By Andrea Shalal
LARGO, Maryland (Reuters) -President Joe Biden on Thursday warned that Republican-backed spending cuts would take a toll on the U.S. economy and voters, as the clock ticks down to a possible government shutdown.
The federal government would enter its fourth shutdown in a decade next month unless the Republican-controlled House of Representatives and Democratic-run Senate can pass a long- or short-term funding bill and Biden signs it into law.
The House and Senate are due to be in session for about 12 days before funding for the U.S. government expires on Sept. 30.
Some House Republicans are demanding to cut spending for fiscal 2024 to $1.47 trillion, about $120 billion less than Biden and Republican House Speaker Kevin McCarthy agreed in May in a deal on the debt ceiling. The White House and Senate leaders – including top Republican Mitch McConnell – have rejected that House Republican demand.
“They’re back at it again, breaking their commitment, threatening more cuts and threatening to shut down government again,” Biden said in a speech at Prince George’s Community College in Maryland. He listed estimates of what the cuts would mean to education programs and safety programs.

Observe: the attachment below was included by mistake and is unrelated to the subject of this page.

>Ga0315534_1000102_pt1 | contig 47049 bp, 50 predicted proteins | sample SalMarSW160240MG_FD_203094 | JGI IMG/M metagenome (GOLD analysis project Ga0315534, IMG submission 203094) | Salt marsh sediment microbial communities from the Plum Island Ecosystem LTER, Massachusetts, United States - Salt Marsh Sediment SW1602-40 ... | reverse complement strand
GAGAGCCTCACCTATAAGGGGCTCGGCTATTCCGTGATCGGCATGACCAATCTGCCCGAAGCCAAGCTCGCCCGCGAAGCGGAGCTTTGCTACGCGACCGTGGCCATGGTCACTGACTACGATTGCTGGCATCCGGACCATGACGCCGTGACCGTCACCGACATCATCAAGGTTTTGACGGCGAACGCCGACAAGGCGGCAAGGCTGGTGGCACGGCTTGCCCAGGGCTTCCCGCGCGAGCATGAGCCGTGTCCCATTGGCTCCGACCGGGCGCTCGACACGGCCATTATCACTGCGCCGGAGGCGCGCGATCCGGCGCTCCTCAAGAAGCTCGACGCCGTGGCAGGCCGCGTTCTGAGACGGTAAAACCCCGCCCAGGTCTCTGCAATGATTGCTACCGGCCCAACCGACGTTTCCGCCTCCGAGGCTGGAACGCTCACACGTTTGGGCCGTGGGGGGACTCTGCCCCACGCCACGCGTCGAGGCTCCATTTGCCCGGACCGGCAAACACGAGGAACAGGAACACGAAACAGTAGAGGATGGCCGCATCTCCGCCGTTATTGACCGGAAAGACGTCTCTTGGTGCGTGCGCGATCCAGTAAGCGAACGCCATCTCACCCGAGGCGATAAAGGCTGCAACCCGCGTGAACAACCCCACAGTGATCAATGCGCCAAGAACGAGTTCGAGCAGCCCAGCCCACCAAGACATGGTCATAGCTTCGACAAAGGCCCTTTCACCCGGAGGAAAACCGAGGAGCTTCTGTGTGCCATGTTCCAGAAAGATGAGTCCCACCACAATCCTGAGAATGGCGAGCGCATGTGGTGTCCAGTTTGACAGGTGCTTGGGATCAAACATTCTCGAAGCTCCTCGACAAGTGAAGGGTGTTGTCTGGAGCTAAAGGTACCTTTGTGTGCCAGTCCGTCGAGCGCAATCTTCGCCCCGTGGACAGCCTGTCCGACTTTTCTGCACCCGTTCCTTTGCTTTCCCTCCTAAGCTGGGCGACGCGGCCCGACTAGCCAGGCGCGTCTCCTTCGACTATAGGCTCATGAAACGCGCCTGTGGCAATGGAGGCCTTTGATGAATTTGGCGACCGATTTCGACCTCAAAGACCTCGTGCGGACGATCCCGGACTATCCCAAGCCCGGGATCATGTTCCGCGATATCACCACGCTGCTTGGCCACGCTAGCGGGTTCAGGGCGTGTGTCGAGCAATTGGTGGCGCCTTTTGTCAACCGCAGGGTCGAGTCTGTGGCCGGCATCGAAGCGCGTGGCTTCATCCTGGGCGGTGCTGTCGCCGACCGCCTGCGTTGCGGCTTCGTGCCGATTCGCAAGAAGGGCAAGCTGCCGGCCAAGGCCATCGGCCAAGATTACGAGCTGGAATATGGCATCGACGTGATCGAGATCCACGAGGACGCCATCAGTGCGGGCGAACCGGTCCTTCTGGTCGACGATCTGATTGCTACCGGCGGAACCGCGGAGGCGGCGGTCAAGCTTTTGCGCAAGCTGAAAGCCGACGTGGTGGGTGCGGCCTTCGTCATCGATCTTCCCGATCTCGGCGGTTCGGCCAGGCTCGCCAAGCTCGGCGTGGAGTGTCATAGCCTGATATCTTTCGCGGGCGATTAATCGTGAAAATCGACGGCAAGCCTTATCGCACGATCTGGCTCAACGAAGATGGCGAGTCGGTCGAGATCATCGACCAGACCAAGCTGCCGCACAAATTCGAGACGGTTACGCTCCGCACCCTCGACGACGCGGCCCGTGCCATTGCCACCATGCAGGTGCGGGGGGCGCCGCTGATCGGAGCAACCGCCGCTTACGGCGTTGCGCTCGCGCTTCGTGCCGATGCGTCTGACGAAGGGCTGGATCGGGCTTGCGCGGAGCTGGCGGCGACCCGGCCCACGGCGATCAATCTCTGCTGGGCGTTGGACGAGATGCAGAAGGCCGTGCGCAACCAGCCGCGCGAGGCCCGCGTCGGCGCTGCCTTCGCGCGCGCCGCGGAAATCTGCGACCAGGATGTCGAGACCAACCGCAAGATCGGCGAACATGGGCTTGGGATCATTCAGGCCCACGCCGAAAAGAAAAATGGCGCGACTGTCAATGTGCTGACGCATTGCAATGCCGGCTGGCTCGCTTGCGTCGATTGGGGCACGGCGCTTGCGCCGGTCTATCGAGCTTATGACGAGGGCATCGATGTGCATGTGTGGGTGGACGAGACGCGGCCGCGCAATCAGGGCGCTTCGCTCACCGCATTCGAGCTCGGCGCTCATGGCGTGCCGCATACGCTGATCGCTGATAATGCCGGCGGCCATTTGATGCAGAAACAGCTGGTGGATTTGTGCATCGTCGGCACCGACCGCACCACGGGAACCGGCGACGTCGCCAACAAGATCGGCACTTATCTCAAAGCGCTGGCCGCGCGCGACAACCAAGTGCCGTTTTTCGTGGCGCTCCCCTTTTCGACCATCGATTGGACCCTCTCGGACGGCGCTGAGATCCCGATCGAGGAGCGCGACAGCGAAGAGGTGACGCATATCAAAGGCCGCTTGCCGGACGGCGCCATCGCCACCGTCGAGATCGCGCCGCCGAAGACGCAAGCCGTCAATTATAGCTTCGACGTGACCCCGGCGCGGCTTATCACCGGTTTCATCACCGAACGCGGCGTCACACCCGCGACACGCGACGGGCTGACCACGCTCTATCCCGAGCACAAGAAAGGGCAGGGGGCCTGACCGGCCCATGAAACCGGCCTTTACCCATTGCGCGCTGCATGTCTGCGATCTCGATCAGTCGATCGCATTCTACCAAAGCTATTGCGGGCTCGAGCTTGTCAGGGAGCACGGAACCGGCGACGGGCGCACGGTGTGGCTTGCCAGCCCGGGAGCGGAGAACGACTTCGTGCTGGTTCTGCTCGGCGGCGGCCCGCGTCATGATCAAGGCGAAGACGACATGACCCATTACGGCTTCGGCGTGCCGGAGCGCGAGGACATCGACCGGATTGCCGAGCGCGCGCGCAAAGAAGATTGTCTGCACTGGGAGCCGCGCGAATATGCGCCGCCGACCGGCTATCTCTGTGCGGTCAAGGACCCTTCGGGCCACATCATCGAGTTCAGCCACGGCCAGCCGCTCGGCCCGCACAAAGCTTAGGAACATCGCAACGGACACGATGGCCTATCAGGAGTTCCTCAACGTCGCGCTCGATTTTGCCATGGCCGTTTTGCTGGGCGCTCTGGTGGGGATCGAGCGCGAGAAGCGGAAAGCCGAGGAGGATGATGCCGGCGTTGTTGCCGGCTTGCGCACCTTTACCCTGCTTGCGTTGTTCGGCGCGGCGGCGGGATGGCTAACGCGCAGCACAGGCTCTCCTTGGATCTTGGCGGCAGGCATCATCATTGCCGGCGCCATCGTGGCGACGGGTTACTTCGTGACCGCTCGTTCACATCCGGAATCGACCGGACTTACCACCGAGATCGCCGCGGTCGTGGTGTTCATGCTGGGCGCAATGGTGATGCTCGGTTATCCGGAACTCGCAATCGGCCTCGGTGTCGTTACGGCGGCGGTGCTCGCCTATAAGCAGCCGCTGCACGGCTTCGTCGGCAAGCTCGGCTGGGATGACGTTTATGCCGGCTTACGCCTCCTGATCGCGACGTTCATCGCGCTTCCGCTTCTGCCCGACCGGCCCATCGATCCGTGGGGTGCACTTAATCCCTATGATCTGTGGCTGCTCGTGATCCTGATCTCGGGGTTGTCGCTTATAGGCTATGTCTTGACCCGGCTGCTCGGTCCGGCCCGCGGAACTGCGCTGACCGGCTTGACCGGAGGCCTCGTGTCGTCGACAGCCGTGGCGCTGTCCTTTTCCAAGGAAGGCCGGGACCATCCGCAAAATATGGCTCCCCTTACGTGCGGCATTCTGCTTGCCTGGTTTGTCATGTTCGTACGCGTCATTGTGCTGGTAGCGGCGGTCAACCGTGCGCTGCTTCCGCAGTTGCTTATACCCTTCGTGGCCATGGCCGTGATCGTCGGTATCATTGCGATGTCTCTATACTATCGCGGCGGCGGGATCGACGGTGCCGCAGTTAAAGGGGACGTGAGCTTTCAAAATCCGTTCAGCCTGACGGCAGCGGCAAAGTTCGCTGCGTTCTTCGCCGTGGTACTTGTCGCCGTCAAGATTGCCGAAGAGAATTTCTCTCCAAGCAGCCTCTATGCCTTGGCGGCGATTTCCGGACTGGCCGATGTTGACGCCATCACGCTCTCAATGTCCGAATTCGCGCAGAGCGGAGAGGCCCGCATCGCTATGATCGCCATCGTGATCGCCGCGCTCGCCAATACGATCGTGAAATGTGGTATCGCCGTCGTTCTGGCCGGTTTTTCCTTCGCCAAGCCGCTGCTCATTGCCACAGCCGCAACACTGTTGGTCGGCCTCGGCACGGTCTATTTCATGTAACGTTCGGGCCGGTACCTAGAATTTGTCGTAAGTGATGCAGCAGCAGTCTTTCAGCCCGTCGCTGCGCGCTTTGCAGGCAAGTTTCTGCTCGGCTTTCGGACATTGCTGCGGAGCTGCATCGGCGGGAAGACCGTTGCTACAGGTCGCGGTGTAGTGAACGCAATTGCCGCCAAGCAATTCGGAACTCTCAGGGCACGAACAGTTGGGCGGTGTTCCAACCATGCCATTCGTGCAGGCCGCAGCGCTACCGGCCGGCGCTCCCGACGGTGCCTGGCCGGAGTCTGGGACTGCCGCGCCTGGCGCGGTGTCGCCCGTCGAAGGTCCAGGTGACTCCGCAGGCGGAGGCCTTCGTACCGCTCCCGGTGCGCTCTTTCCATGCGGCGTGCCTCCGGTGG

“For all the time they spend attacking me and my plan … they never talk about what they want to do,” Biden said. “Their plan – MAGAnomics – is more extreme than anything Americans have seen before.”
The White House will spend “much of this fall” season criticizing Republican fiscal plans, which it is calling “MAGAnomics.” The term was used by former President Donald Trump’s budget director Mick Mulvaney to describe Trump’s “Make America Great Again” strategy of corporate tax cuts and slashing regulations.
Biden, a Democrat, is running for reelection in 2024. Trump is the front-runner for the Republican nomination. An extended government shutdown or sharp spending cuts could slow U.S. growth ahead of campaign season.
Biden has introduced “Bidenomics,” a plan to restructure the U.S. economy by investing in infrastructure, green energy and manufacturing, while pushing companies to share more profits with workers, consumers and the government.
The U.S. economy grew at a 2.1% annualized rate last quarter, while the 3.8% unemployment rate is just above decades-low levels.
But that performance is not resonating with American people displeased with rising interest rates and prices at the grocery store and gas station. Consumer prices rose 3.7% over the last year, though the rate of inflation has slowed in recent months.
Biden’s public approval rating stands at 42%, with voters saying the economy remains the most important issue.
(Reporting by Andrea Shalal, Nandita Bose and Trevor Hunnicutt in Washington; Editing by Christian Schmollinger, Heather Timmons and Alistair Bell)